# Work Function Problem

2D materials (such as graphene) are mostly exfoliated from their 3D bulk counterpart. I am wondering how we can calculate work function for a 2D material? Normally electrostatic potential in the out-of-plane direction is required to obtain E$$_{\rm{vac}}$$, which is later used in the definition of work function (WF=E$$_{\rm{vac}}$$-E$$_{\rm{Fermi}}$$).

Do we need electrostatic potential for both bulk and 2D system to compute work function or is it only the 2D material for which it should be computed?

## 1 Answer

You are right in that the Work function (the term is more pertinent to metals in my opinion) or Ionization energy (a generic term) can be calculated as: Evac - EHOMO. You can calculate the vacuum level in most DFT packages by doing a calculation for the average electrostatic potential in vacuum. This obviously makes sense only for a 2-D material (in bulk, the potential would just be asymptotic with out-of-plane distance).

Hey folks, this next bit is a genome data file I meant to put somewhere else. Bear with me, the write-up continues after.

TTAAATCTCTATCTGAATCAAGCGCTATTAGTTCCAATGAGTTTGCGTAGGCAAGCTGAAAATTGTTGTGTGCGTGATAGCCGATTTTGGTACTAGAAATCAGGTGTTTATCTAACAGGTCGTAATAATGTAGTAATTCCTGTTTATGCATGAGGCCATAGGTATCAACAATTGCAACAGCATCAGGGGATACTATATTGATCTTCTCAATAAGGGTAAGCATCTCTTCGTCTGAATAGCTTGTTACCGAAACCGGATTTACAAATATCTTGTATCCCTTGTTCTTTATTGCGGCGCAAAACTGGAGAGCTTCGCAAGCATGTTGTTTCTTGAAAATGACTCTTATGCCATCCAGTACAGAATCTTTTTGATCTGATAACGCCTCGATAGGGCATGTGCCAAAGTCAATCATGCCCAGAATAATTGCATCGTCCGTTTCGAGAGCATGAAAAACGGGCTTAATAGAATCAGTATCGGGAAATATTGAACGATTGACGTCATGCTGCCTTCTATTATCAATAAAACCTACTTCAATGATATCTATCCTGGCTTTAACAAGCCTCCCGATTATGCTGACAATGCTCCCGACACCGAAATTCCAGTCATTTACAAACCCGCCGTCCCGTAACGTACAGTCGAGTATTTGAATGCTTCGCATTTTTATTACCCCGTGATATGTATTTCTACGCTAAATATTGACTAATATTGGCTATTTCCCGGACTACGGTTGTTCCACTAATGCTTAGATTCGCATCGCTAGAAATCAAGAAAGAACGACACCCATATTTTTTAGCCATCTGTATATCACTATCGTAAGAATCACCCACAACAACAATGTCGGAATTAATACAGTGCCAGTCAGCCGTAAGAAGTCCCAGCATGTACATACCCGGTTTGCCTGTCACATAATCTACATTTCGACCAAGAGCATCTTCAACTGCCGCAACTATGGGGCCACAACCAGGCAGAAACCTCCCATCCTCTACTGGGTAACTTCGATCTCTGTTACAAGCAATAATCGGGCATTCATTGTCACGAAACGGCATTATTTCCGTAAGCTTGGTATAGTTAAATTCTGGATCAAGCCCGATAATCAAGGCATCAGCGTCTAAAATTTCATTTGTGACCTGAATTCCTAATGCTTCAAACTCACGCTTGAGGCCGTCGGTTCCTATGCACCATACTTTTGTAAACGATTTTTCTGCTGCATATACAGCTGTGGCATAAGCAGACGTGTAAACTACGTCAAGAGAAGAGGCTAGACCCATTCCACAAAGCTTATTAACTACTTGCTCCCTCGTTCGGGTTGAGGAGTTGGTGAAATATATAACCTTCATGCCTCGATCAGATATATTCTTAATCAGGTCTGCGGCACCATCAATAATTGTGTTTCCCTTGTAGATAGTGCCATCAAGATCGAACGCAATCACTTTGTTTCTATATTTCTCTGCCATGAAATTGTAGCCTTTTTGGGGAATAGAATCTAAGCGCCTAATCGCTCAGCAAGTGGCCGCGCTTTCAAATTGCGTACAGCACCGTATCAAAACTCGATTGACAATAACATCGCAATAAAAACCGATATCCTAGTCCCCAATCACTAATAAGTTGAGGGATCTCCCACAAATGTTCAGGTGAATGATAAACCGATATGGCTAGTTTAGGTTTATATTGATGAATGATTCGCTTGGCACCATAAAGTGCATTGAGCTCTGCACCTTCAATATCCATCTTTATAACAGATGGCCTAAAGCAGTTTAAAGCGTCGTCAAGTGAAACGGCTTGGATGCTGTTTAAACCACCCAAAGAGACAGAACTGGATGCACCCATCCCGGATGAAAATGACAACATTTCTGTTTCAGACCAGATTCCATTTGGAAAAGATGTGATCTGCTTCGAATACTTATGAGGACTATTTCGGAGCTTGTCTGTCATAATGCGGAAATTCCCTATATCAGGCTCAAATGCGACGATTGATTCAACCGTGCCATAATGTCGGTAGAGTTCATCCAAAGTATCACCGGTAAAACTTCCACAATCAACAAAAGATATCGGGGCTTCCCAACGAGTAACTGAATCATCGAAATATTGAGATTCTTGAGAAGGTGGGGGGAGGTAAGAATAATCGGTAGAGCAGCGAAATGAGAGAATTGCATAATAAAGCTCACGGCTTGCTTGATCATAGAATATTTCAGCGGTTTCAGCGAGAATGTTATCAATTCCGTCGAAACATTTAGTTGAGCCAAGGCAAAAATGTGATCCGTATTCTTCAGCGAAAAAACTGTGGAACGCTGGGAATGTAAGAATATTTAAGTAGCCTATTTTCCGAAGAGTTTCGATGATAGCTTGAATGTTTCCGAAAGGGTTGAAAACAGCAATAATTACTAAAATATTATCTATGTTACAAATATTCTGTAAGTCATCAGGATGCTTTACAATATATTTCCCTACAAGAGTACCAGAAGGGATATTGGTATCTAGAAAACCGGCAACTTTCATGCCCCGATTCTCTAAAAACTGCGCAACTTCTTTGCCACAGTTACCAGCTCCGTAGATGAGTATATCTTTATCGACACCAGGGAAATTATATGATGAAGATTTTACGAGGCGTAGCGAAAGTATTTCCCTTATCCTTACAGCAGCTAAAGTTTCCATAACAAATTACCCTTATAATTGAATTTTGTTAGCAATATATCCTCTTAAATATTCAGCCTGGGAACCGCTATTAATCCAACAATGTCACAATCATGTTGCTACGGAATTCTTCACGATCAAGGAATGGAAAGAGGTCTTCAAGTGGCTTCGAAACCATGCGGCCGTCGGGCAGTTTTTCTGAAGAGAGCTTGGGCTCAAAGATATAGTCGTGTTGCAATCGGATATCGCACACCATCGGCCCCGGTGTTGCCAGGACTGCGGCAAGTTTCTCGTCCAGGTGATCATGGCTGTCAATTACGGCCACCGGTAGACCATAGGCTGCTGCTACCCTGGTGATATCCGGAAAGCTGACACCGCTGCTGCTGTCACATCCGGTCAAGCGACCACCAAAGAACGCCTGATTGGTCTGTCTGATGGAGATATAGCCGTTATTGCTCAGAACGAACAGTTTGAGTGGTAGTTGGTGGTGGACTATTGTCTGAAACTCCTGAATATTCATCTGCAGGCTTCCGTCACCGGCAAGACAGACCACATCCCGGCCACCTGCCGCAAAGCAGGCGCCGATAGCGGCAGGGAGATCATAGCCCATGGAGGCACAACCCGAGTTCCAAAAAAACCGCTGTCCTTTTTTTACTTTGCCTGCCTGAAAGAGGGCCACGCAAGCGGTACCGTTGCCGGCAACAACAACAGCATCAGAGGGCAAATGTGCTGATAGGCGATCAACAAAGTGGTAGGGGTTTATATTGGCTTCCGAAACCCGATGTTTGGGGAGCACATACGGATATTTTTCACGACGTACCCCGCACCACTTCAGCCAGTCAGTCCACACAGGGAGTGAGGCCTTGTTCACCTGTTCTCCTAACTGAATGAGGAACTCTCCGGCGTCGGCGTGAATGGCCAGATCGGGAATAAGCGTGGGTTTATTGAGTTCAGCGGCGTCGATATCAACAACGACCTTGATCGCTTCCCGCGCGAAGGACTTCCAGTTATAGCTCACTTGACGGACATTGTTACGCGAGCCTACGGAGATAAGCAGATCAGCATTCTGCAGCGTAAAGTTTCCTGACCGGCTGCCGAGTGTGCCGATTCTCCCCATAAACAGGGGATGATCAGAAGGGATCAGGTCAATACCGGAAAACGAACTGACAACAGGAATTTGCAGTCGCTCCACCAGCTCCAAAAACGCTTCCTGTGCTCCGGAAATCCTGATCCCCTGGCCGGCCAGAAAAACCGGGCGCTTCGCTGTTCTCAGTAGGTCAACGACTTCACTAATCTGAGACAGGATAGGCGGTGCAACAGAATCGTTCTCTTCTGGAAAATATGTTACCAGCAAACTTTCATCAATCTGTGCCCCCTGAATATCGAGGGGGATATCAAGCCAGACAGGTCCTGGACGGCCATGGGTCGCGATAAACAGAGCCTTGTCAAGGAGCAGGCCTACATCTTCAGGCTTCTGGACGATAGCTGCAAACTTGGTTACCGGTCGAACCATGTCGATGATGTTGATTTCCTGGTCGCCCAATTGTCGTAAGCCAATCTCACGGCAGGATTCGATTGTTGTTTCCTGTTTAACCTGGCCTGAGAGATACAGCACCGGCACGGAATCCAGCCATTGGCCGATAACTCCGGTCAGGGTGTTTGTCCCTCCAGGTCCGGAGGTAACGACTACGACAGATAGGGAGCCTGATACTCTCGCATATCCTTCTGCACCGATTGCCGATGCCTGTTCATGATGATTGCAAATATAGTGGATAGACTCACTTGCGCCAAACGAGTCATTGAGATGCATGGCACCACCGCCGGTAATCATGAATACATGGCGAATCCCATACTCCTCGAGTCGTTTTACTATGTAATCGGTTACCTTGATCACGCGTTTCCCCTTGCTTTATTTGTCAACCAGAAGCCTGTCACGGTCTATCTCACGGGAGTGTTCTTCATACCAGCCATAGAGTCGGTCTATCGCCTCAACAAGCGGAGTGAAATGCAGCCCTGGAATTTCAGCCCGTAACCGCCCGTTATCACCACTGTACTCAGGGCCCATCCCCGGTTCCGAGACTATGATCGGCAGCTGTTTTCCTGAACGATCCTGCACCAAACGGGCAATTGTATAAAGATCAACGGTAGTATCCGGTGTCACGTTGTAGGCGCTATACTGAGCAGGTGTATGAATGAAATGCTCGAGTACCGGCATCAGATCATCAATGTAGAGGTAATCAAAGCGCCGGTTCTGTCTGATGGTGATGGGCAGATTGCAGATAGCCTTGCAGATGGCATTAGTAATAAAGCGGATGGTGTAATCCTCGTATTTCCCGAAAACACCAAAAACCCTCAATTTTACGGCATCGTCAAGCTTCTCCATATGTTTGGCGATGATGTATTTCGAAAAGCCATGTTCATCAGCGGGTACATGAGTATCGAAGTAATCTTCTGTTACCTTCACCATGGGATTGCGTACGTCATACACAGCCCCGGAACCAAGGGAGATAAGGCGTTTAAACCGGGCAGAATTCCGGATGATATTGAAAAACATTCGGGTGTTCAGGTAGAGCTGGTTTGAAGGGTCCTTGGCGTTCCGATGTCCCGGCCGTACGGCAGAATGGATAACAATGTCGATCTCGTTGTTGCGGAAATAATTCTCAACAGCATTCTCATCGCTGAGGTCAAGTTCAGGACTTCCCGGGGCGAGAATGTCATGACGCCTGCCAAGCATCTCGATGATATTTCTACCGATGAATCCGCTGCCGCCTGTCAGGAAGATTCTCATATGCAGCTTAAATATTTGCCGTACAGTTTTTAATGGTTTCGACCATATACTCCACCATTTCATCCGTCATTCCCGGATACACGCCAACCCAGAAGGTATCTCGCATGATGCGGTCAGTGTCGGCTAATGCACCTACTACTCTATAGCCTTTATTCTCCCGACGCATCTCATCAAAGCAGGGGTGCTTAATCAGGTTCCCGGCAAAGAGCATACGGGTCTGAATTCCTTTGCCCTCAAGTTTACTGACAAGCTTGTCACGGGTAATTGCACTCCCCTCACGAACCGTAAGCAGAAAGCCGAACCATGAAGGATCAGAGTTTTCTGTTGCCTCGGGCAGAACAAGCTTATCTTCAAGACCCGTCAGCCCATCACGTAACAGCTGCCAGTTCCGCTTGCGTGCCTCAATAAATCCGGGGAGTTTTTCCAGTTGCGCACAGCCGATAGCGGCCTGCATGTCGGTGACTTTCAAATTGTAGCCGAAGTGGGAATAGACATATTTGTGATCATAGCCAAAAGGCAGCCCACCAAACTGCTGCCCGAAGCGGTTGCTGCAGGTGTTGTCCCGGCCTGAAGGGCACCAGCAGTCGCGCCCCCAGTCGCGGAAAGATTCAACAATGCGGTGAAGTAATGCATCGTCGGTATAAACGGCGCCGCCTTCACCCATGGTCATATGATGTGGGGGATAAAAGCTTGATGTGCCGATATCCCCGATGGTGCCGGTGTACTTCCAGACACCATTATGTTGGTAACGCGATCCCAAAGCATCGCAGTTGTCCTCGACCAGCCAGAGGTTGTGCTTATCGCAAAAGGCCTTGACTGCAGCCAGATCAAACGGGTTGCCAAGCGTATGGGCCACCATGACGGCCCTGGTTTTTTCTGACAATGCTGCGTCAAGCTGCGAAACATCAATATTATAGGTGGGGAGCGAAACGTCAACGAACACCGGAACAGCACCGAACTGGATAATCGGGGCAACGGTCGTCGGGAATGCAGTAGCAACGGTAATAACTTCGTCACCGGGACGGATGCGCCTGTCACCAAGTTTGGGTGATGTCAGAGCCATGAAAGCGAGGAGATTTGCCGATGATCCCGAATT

For a vacuum calculation, you don't need to consider the bulk material at all. You can easily reconcile this because the work-function in the simplest texts is defined as removing an electron from the surface. You can just calculate the electrostatic potential for a range of out-of-plane distances and make sure it saturates ( if the vacuum is thick enough, this should not be a problem). In my experience, I've seen many papers on materials where the potential starts saturating for a distance of 0.1 nm (which is the minimum recommended vacuum in DFT calculations typically).

Edits: There is a slight distinction between EFermi and EHOMO. For semiconductors, at 0 K, the Fermi level is ill-defined. Can lie anywhere in the gap. But in literature, people plot bandstructures with Valence band maximum aligned to zero.

• +1. Great effort for sure, and I like how you used HTML for the subscripts, which requires more effort than MathJax but looks neater in this case :) Jul 28, 2020 at 2:35
• Weird you say that Nike, because I keep telling myself I need to start learning to use MathJax someday. But here, it wasn't required, so I was spared! Jul 28, 2020 at 2:37
• I figured you might have used HTML due to not knowing enough MathJax, because MathJax use it at every opportunity! But in this case if you compare your subscripts to the ones in the question, I think yours look nicer. Jul 28, 2020 at 2:39